Research has shown that the most effective type of quantification is the closure claim – specifying the time until a benefit will be realized by the user. Examples would include “in just 10 days” or “after just one use”. But any kind of numerically quantified benefit (such as “80% more volume”, “times stronger”, “lasts for 20 hours”) has been shown, on average, to boost an ad’s persuasiveness.
- Seeing is believing. Advertising is a visual medium and brands can take advantage of this to bring their claims to life, offering compelling and convincing proof through the use of a visual demonstration. A demonstration of the product in use, utilizing either the actual product or an analogy when more practicable, can demonstrate how the product works, highlight important features and illustrate superiority when done as a side-by-side with the competition. A demonstration of the results of using the product, again either actual or by analogy, illustrates the outcomes that can be achieved by using the product.
This ad for Dove ClearTone Antiperspirant intertwined an actual demonstration with an animated dramatization to effectively illustrate the problem, how the product provides an effective solution and the end result of use. Nearly the entire length of the ad was devoted to these demonstrations, resulting in an above norm execution for the brand.
- Another way brands can add credibility to claims is through the use of ingredients information. Some ingredients may bolster claims through being widely known for efficacy (fluoride in toothpaste). Additionally, brands may use ingredient information not only to imply efficacy but to also create associates they wish to build with their product. Some examples would include the exotic (“with Moroccan Argan Oil”), the wholesome or natural (“mountain spring water”), the reliable (“Intel inside”), the luxurious (“rich Corinthian leather”) or the scientific (“cutting edge technologies”).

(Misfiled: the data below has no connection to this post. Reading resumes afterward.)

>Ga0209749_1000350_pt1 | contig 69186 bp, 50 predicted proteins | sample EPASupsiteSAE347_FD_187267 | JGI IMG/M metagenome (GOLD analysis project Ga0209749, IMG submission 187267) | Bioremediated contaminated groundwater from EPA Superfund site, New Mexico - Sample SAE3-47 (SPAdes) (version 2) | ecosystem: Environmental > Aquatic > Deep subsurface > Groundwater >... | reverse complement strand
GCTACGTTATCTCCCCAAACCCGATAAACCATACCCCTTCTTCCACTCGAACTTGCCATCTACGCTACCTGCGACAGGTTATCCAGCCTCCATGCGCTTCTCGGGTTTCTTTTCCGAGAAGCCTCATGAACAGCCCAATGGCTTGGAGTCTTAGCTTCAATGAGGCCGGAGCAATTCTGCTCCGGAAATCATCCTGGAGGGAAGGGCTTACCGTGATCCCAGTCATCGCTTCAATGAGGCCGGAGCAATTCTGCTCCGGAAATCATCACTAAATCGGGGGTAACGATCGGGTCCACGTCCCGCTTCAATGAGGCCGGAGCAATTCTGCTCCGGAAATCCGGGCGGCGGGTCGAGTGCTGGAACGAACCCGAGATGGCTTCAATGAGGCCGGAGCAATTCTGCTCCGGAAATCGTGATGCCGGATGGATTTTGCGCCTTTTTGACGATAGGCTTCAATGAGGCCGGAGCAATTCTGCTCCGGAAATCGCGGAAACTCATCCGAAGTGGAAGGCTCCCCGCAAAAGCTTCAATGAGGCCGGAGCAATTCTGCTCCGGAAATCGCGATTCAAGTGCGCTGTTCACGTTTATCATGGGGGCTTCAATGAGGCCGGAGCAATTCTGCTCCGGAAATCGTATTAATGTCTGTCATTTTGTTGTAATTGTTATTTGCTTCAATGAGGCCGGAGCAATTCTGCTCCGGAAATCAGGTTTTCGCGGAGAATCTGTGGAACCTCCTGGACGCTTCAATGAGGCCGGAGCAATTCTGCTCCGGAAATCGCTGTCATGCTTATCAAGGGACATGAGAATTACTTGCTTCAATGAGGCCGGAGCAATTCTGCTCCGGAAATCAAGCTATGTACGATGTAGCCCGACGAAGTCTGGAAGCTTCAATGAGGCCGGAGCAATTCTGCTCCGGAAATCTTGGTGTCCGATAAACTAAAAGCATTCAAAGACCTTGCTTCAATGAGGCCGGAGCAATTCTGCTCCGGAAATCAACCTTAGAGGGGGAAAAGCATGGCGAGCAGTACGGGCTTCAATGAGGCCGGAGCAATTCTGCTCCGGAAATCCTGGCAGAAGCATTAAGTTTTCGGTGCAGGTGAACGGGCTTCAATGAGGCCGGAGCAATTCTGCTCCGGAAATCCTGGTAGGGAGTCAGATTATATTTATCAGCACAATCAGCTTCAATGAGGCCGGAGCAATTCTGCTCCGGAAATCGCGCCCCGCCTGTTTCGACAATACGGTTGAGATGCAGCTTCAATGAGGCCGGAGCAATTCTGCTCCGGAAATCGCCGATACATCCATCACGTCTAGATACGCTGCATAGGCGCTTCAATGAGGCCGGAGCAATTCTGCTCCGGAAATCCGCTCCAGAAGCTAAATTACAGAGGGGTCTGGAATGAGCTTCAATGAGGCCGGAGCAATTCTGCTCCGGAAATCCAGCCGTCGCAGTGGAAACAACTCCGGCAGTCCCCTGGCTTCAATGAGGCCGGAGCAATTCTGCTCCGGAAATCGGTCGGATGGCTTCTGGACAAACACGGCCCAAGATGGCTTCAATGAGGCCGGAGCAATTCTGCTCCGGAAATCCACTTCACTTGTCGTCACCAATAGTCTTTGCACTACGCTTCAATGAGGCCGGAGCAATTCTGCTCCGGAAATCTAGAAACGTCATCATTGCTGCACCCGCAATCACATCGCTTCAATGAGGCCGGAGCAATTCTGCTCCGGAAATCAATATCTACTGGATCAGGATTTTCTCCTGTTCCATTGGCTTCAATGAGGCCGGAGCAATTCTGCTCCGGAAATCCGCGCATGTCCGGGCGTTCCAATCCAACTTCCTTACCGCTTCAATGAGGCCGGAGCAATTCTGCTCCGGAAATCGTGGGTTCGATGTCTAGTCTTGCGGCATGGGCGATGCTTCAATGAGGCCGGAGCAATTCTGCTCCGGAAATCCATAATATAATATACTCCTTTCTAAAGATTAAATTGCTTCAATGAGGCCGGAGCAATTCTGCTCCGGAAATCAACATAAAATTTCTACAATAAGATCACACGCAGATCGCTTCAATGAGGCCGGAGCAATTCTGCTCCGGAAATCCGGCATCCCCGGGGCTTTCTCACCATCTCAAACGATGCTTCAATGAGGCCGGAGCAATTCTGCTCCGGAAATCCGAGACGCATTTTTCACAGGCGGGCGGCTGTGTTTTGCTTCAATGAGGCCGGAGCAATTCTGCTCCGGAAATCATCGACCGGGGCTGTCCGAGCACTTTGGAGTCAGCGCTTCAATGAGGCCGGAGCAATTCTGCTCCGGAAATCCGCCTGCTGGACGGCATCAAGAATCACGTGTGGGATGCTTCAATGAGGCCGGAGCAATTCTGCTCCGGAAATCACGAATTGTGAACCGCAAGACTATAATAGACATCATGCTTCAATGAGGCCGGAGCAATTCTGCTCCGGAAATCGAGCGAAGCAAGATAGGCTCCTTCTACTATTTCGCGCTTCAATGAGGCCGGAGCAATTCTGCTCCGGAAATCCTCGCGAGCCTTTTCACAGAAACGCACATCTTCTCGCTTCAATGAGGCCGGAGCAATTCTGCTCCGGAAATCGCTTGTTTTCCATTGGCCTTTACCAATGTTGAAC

This ad for Suave adds credibility by combining an endorsement by an authority with an exotic ingredient described as nothing short of miraculous:
With our advertising we wish to creatively associate consumer insights with a benefit that our product delivers. The more unique the insight, the simpler the advertising can be and the greater the probability of success. If an ad’s insight(s) are weak, more weight falls on execution to save the day, but as we saw earlier, execution has little chance of salvaging a weak basic selling proposition.
Attempts to use multiple key ideas with the hope that something sticks are likely bound for failure. Research shows that the more key ideas that are included in an advertisement, the lower the communication level is, not only for each individual idea but also for key idea communication overall – with the decline being rather steep.
Effective product benefits advertising should be highly disciplined in terms of supporting the over-arching selling proposition. Every copy point and executional detail should have the purpose of providing support focused on the communication of our basic proposition – superfluous information or execution should be avoided. Product attributes should only be introduced if they are linked to the benefit we are promising our product will deliver.
It is worth the effort to uncover the details which will allow our product to speak to consumers in a convincing voice. Pioneering market researcher Alfred Politz described it this way:
Advanced market research justifies its existence in terms of its ability to discover the most efficient sales points for a particular brand. This is the real core of advertising and its most challenging problem area.